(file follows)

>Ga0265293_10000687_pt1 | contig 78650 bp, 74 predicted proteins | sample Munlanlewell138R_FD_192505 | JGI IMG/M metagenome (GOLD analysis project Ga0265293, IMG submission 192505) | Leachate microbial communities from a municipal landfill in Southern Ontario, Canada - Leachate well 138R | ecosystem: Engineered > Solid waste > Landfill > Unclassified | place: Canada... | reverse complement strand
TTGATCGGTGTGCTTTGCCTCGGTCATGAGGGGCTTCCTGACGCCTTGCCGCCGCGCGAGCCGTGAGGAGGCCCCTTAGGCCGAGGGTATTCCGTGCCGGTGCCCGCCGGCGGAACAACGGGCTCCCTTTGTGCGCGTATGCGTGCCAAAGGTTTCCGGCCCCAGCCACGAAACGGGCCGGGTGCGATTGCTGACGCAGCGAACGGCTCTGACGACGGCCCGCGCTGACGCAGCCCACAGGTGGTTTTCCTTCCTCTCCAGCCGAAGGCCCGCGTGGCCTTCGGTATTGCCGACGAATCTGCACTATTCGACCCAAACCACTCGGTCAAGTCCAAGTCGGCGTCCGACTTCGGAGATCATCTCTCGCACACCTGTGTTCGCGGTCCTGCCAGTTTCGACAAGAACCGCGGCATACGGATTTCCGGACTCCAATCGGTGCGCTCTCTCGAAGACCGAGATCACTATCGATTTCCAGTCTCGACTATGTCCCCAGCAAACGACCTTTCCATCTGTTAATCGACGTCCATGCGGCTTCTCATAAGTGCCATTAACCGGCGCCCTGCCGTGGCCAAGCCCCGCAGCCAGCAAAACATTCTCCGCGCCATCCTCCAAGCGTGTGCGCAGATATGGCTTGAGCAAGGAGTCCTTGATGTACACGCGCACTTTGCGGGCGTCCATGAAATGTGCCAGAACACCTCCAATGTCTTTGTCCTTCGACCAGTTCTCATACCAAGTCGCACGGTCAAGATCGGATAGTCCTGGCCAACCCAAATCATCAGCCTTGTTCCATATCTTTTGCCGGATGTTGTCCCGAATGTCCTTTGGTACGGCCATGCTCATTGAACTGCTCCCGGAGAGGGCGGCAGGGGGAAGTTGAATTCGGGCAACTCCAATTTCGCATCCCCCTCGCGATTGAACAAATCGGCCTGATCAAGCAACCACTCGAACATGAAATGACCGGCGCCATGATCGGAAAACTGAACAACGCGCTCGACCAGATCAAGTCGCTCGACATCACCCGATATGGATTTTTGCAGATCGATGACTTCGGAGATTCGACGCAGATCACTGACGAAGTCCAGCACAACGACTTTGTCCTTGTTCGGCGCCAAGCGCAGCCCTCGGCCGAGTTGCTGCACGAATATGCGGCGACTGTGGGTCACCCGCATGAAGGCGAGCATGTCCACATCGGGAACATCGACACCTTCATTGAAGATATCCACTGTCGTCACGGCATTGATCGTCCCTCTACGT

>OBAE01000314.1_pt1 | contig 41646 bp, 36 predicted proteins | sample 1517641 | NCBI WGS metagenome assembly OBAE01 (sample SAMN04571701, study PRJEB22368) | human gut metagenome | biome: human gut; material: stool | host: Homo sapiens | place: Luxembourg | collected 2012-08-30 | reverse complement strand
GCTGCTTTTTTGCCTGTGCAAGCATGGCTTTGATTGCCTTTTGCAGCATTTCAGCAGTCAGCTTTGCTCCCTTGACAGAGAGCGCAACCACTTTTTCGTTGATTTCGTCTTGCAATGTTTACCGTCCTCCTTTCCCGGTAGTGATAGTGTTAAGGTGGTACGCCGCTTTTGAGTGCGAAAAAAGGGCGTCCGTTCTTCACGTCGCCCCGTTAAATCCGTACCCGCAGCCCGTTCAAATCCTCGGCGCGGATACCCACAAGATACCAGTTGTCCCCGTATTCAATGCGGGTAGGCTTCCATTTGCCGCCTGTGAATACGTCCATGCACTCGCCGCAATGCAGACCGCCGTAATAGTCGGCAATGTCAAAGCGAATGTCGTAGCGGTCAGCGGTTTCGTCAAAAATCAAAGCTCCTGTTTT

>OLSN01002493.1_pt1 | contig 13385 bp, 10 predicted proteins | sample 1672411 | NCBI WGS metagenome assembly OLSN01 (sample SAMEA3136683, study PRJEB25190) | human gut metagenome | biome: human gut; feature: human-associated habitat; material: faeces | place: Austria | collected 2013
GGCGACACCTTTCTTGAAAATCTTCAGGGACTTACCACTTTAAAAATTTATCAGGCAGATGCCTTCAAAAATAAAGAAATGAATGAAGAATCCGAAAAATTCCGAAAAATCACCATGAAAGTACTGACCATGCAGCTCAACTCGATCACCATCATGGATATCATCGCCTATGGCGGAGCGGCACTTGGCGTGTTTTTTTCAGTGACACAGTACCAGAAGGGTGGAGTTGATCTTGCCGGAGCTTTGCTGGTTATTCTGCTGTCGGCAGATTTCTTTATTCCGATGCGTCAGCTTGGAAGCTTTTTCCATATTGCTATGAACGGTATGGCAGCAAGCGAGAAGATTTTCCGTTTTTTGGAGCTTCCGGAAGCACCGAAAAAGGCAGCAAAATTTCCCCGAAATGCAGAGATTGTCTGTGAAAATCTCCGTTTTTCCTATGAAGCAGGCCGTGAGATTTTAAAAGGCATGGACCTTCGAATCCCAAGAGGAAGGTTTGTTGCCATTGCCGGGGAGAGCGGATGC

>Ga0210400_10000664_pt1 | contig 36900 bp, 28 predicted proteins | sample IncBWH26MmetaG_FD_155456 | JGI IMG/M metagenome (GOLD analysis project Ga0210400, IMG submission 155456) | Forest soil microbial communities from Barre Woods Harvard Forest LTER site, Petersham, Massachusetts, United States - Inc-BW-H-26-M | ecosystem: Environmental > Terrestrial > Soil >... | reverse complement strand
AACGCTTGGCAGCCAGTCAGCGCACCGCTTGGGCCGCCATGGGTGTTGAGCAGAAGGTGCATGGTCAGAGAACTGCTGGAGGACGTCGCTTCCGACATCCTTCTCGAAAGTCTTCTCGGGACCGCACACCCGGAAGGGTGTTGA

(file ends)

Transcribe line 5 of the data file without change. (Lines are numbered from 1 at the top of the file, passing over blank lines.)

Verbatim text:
>OLSN01002493.1_pt1 | contig 13385 bp, 10 predicted proteins | sample 1672411 | NCBI WGS metagenome assembly OLSN01 (sample SAMEA3136683, study PRJEB25190) | human gut metagenome | biome: human gut; feature: human-associated habitat; material: faeces | place: Austria | collected 2013